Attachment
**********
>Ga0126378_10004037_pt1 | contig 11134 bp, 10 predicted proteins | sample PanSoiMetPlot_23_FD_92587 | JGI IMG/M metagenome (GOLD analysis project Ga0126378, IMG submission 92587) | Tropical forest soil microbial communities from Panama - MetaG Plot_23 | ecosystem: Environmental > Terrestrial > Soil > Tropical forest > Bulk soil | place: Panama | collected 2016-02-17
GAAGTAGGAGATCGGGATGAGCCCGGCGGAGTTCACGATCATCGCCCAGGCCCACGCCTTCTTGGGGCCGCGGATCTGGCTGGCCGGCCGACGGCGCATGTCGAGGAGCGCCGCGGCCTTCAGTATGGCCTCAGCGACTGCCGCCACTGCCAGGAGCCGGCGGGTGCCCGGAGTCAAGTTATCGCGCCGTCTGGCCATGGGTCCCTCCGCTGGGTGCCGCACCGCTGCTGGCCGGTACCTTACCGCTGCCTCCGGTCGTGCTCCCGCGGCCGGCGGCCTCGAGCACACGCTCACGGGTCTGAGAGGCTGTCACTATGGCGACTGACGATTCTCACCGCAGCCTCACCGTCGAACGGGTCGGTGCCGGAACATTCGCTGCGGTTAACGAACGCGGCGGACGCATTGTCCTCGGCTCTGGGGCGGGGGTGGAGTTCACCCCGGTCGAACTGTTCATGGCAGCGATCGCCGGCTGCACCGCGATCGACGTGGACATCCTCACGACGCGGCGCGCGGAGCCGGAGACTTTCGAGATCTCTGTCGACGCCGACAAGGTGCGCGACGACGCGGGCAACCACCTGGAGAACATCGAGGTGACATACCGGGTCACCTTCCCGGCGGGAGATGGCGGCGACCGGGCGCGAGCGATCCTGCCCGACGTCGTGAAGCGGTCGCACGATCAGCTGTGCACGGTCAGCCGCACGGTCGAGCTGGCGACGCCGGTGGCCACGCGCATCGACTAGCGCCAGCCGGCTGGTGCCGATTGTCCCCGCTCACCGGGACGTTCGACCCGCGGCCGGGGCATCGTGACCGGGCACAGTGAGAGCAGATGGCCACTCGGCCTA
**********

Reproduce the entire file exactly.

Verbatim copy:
>Ga0126378_10004037_pt1 | contig 11134 bp, 10 predicted proteins | sample PanSoiMetPlot_23_FD_92587 | JGI IMG/M metagenome (GOLD analysis project Ga0126378, IMG submission 92587) | Tropical forest soil microbial communities from Panama - MetaG Plot_23 | ecosystem: Environmental > Terrestrial > Soil > Tropical forest > Bulk soil | place: Panama | collected 2016-02-17
GAAGTAGGAGATCGGGATGAGCCCGGCGGAGTTCACGATCATCGCCCAGGCCCACGCCTTCTTGGGGCCGCGGATCTGGCTGGCCGGCCGACGGCGCATGTCGAGGAGCGCCGCGGCCTTCAGTATGGCCTCAGCGACTGCCGCCACTGCCAGGAGCCGGCGGGTGCCCGGAGTCAAGTTATCGCGCCGTCTGGCCATGGGTCCCTCCGCTGGGTGCCGCACCGCTGCTGGCCGGTACCTTACCGCTGCCTCCGGTCGTGCTCCCGCGGCCGGCGGCCTCGAGCACACGCTCACGGGTCTGAGAGGCTGTCACTATGGCGACTGACGATTCTCACCGCAGCCTCACCGTCGAACGGGTCGGTGCCGGAACATTCGCTGCGGTTAACGAACGCGGCGGACGCATTGTCCTCGGCTCTGGGGCGGGGGTGGAGTTCACCCCGGTCGAACTGTTCATGGCAGCGATCGCCGGCTGCACCGCGATCGACGTGGACATCCTCACGACGCGGCGCGCGGAGCCGGAGACTTTCGAGATCTCTGTCGACGCCGACAAGGTGCGCGACGACGCGGGCAACCACCTGGAGAACATCGAGGTGACATACCGGGTCACCTTCCCGGCGGGAGATGGCGGCGACCGGGCGCGAGCGATCCTGCCCGACGTCGTGAAGCGGTCGCACGATCAGCTGTGCACGGTCAGCCGCACGGTCGAGCTGGCGACGCCGGTGGCCACGCGCATCGACTAGCGCCAGCCGGCTGGTGCCGATTGTCCCCGCTCACCGGGACGTTCGACCCGCGGCCGGGGCATCGTGACCGGGCACAGTGAGAGCAGATGGCCACTCGGCCTA